The Atlantic Selects
A ‘Tragic Hero’ in Small-Town America
Dec 04, 2018
Zack Wright and Ryan Maxey
Willcox, Arizona. Population 3,500. “It's not unlike many other towns one might pass by on the freeway while driving around the American West,” the filmmaker Zack Wright told The Atlantic.
Driving by is exactly what Wright and his co-director, Ryan Maxey were doing when they happened to tune into KHIL, the town’s country-music station. “Were treated to a half hour of great, obscure country music as we passed through Willcox,” Wright said. The station soon fell out of range, but the filmmakers were fascinated by what they’d heard. They wanted to know who was responsible.
“When we met up with Mark, he was not at all what we expected,” Wright said. “We were picturing an old-timer cowboy type—some kind of great champion of old country music. But he was not that at all.”
Mark Lucke, it turned out, was the station’s only employee. A single parent who lived out of the office with his son, Lucke explained that he had a complicated relationship with Willcox, the townspeople, and country music in general. “In fact, he has a traumatic past with the genre,” Maxey said. “He's a bit of a tragic hero, a lone cowboy who happens to prefer metal and horror films over Rex Allen movies and country tunes. But he finds meaning in connecting with other lonely souls over the radio.”
“I’m trying to reach out of that radio and say to older listeners, ‘Hey. You can feel good again,’” Lucke says in Lonesome Willcox, Maxey and Wright’s short documentary, a wistful portrait of the town, its radio station, and the local pariah who runs it.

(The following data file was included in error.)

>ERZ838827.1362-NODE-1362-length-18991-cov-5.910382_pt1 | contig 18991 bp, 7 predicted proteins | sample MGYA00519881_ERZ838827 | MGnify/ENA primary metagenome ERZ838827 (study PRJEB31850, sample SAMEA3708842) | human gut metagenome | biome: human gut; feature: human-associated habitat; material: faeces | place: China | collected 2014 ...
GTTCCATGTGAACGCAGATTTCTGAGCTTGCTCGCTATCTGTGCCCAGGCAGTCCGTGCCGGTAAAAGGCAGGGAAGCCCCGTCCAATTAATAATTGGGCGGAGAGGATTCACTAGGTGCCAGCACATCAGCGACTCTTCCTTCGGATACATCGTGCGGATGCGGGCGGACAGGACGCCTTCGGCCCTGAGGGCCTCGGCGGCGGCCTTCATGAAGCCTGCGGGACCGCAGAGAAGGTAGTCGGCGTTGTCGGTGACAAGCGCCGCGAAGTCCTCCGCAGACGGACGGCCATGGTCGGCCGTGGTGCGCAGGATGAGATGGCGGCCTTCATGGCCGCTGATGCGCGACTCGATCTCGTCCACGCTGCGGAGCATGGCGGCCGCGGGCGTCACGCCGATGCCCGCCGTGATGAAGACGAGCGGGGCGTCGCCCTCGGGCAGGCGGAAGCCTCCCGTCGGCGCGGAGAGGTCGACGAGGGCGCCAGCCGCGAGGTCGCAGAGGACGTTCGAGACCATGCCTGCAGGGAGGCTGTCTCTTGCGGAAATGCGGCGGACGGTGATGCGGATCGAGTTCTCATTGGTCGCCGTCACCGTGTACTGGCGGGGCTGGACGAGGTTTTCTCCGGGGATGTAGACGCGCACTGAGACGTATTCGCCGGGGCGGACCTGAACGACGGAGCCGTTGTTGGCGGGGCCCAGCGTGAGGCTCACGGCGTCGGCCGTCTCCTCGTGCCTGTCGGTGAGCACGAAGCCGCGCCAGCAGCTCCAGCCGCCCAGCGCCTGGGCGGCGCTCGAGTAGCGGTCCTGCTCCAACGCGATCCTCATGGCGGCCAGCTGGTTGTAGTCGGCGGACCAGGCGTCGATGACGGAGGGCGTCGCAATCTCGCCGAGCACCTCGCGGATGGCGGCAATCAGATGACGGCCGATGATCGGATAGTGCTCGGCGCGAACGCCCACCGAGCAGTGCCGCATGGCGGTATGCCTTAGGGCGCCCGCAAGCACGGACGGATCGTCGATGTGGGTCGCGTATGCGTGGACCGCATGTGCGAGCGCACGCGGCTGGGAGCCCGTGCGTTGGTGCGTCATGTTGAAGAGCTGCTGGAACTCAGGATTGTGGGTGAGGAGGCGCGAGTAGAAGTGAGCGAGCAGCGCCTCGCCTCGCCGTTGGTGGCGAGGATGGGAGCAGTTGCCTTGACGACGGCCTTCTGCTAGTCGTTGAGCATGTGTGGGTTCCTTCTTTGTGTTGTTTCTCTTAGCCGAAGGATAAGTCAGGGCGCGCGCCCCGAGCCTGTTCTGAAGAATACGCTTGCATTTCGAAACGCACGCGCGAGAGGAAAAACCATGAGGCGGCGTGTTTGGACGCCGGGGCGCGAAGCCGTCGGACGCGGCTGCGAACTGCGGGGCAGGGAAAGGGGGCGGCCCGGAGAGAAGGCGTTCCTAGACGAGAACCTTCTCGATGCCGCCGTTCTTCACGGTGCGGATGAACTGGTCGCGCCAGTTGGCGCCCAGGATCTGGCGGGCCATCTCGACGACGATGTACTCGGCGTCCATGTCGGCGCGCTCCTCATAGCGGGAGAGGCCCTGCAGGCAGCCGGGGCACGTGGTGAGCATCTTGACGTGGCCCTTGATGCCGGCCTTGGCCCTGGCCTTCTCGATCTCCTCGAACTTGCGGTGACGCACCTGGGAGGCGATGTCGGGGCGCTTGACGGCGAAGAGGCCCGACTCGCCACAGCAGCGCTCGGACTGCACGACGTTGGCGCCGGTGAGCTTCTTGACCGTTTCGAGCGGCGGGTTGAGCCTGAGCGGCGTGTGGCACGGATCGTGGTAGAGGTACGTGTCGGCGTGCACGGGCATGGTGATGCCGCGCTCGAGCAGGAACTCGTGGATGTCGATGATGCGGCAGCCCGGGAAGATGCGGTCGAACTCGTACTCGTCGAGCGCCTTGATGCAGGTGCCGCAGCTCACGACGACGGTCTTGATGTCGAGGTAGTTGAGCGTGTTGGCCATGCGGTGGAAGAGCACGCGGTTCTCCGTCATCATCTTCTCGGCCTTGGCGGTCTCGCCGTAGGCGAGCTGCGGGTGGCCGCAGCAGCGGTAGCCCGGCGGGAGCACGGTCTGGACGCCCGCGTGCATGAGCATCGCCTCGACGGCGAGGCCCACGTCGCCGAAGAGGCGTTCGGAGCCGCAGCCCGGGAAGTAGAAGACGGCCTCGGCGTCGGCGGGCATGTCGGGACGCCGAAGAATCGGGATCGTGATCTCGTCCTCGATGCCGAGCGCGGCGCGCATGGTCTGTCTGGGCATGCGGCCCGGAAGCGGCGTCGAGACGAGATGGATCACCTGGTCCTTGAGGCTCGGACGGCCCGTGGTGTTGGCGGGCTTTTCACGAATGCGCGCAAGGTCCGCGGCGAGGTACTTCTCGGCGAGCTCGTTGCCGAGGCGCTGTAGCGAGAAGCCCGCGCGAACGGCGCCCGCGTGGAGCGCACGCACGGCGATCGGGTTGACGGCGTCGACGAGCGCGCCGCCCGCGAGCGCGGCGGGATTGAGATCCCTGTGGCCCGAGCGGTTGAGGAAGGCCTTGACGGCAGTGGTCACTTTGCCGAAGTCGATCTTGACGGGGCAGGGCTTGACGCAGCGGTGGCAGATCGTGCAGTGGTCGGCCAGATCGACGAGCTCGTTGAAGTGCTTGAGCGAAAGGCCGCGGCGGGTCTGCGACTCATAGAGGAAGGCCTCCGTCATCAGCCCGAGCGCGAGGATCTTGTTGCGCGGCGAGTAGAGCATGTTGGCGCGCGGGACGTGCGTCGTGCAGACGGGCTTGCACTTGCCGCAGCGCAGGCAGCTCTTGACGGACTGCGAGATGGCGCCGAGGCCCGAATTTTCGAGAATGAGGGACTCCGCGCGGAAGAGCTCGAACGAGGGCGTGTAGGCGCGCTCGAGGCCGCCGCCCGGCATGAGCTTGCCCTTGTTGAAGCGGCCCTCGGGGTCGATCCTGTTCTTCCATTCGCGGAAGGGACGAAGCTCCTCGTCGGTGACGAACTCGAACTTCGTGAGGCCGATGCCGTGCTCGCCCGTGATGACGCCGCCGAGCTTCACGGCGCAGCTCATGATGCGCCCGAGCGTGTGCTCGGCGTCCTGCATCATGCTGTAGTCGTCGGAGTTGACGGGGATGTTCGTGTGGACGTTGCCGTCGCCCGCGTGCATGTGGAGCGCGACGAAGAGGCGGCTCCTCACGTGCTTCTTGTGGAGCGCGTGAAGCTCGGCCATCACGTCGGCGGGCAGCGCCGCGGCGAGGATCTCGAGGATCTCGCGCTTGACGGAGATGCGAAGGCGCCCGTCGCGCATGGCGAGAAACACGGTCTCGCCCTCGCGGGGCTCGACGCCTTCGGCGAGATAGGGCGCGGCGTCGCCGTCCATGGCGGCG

In the film, Lucke describes Willcox as has-been. “It’s gotten lost. The world has moved on,” he laments.
But Maxey was surprised by the impression the town left on him. “After spending a week there, the culture of Willcox really seemed larger than life,” he said. “It has a rich history and a very strong identity, and the folks in town have a lot of pride in their way of life. There is a tremendous sense of community, connection, and concern for preserving their culture.”
“It can be easy to pass by these small towns and write them off as void of culture or history,” he added, “but the reality is quite different.”
Maxey’s affinity for the radio initially drew him to telling Lucke’s story. “I love the communal aspects of listening to a station—knowing that there is someone curating a soundtrack for a time and place—and that there are other people out there listening together,” he said. “It may be a moment when I am all alone, but I also feel a tremendous sense of community and connection.”
Lonesome Willcox is ultimately the story of one man who was failed by small-town America. Instead of leaving, however, he leans into it. He finds strength in the ability to help others feel less alone.
“Mark's story is a very human story,” Maxey said. “It's a tale of broken dreams, resiliency, and redemption. Most of us don't end up living out our lives the way we would have imagined as a youngster. Mark's narrative acknowledges the pains of life—the unwanted turns—but also the ways in which we can find our little ways to keep going and find meaning.”
We want to hear what you think about this article. Submit a letter to the editor or write to email@example.com.
Author: Emily Buder
About This Series
A showcase of cinematic short documentary films, curated by The Atlantic.